Engineers at MIT are flying the first ever plane without moving parts, powered by an ionic wind instead of propellers or turbines.
MIT have created the first ever plane without moving parts, using the ionic wind, also known as electroaerodynamic thrust. The ionic wind can be produced when a current is passed between a thin and a thick electrode. If enough voltage is applied, the air in between the electrodes can propel a small aircraft.
Flying without fossil fuels
Steven Barrett, associate professor of aeronautics and astronautics at MIT, said: “This is the first-ever sustained flight of a plane with no moving parts in the propulsion system…This has potentially opened new and unexplored possibilities for aircraft which are quieter, mechanically simpler, and do not emit combustion emissions.”
The design of the plane
According to MIT, the team’s final design resembles a large lightweight glider. It weights approximately five pounds and has a five metre wing span. The aircraft “carries an array of thin wires, which are strung like horizontal fencing along and beneath the front end of the plane’s wing. The wires act as positively charged electrodes, while similarly arranged thicker wires, running along the back end of the plane’s wing, serve as negative electrodes.”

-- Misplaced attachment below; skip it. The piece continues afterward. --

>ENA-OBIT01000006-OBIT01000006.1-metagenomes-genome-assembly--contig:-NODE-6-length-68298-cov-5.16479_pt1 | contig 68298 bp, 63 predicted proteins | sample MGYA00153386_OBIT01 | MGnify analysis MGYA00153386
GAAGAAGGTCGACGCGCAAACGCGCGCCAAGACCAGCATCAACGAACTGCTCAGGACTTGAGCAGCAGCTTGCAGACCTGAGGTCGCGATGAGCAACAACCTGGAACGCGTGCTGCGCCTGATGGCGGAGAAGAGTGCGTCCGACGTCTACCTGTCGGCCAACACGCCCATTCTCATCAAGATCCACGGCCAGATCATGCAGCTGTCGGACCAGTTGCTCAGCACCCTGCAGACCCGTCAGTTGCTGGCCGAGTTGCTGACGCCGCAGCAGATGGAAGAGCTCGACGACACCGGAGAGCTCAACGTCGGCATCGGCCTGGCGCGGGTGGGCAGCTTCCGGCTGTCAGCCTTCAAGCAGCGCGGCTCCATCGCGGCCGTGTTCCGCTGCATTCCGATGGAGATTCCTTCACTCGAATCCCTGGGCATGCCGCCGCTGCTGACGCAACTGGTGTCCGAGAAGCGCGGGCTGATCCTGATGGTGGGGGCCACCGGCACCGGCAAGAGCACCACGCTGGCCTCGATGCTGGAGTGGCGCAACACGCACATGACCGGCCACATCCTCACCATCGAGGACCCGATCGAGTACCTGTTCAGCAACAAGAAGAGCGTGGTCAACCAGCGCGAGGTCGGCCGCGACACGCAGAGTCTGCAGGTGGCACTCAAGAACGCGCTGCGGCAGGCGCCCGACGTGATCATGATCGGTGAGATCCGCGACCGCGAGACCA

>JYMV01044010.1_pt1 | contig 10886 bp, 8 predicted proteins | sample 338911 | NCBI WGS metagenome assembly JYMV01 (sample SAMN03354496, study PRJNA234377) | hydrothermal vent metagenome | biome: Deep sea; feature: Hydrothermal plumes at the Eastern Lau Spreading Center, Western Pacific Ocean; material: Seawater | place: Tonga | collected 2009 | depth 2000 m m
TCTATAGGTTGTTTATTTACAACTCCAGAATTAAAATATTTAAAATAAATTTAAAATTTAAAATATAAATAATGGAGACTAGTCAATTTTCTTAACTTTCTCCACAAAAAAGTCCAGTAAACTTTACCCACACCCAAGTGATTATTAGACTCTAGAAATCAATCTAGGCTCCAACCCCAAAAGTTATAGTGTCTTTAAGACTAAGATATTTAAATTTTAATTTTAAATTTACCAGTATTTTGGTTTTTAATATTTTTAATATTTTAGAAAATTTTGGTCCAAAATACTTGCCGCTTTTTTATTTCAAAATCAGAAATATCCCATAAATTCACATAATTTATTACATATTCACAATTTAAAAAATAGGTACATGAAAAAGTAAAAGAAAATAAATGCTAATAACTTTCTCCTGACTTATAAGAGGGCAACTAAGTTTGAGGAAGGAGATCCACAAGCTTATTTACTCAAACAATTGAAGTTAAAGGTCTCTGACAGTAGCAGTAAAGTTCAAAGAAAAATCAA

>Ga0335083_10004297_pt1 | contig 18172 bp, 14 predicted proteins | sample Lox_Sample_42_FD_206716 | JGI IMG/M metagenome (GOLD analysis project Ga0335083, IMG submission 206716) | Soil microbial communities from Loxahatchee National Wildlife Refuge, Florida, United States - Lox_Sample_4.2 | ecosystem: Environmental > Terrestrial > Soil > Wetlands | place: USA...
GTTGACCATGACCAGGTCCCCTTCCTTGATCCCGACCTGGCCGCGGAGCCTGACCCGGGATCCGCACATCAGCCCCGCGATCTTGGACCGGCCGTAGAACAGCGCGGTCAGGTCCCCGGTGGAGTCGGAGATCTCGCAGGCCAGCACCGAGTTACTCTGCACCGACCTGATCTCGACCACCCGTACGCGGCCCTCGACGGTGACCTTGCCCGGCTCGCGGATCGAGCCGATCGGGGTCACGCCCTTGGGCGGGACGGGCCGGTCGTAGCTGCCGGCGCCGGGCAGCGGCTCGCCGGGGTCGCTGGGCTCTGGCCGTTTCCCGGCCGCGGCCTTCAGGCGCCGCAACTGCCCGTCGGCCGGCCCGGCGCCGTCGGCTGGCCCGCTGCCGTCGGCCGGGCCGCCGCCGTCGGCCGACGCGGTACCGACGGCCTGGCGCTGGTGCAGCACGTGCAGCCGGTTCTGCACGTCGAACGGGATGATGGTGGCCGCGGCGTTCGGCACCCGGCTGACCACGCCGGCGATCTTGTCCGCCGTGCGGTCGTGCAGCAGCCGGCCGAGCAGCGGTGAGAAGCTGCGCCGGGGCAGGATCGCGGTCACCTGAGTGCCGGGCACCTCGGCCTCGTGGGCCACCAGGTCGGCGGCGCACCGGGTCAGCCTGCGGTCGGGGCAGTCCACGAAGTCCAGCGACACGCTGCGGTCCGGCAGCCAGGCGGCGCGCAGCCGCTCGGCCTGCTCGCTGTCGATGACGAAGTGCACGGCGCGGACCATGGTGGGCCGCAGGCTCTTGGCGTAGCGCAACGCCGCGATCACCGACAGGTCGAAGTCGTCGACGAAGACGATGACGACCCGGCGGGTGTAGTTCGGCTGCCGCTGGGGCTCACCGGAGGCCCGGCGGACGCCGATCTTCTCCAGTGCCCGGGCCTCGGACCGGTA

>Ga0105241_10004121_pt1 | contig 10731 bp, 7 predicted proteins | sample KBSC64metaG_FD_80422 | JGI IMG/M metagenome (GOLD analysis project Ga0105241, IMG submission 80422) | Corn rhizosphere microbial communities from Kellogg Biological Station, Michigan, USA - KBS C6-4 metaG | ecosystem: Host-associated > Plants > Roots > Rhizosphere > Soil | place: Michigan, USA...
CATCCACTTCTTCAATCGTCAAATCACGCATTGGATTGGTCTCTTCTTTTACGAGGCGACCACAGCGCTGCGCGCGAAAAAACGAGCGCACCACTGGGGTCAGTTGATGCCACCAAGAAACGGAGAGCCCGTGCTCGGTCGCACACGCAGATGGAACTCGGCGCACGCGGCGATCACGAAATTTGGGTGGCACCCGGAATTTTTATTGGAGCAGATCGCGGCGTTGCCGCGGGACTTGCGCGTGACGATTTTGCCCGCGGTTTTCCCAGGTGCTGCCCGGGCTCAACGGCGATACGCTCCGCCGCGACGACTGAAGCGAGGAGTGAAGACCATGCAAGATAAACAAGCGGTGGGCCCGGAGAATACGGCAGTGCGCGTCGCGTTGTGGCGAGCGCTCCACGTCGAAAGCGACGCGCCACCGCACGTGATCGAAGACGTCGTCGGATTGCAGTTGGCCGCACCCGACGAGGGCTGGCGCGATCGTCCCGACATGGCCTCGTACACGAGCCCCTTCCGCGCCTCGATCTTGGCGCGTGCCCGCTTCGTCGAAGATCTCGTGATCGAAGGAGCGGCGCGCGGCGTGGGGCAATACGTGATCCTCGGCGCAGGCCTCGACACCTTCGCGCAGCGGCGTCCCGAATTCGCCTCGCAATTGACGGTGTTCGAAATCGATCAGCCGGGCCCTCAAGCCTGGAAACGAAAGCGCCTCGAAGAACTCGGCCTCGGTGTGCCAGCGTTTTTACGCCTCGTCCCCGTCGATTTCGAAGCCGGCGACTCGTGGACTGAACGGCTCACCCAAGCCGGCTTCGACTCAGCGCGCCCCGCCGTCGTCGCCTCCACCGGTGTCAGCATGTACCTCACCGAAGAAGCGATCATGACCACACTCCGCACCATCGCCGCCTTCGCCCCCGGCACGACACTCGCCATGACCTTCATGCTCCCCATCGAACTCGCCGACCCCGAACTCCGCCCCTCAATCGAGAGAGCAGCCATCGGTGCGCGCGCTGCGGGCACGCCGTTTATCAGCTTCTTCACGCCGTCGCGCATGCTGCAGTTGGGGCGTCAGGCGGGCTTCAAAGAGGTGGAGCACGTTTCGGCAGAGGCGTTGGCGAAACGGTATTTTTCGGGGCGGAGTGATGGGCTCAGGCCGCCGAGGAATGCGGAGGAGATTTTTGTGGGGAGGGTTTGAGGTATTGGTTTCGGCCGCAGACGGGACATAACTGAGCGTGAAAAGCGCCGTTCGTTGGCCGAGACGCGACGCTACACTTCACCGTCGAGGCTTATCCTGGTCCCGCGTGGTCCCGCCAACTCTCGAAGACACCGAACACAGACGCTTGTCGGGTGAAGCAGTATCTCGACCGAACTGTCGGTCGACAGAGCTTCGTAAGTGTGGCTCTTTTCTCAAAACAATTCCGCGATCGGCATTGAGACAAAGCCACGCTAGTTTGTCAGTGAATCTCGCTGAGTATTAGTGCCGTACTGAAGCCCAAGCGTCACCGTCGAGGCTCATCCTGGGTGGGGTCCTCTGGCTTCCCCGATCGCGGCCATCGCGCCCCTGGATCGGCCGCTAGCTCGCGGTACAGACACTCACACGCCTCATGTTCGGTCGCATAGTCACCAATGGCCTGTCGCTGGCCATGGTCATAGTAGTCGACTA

The future of planes: “more like shuttles in Star Trek”
Barrett said his idea for the plane was partially inspired by the film and television series, “Star Trek,” which he watched avidly as a child. Barrett added: “This made me think, in the long-term future, planes shouldn’t have propellers and turbines… They should be more like the shuttles in ‘Star Trek,’ that have just a blue glow and silently glide.”
In the shorter term, Barrett expects that ion wind propulsion systems could be used to fly less noisy drones.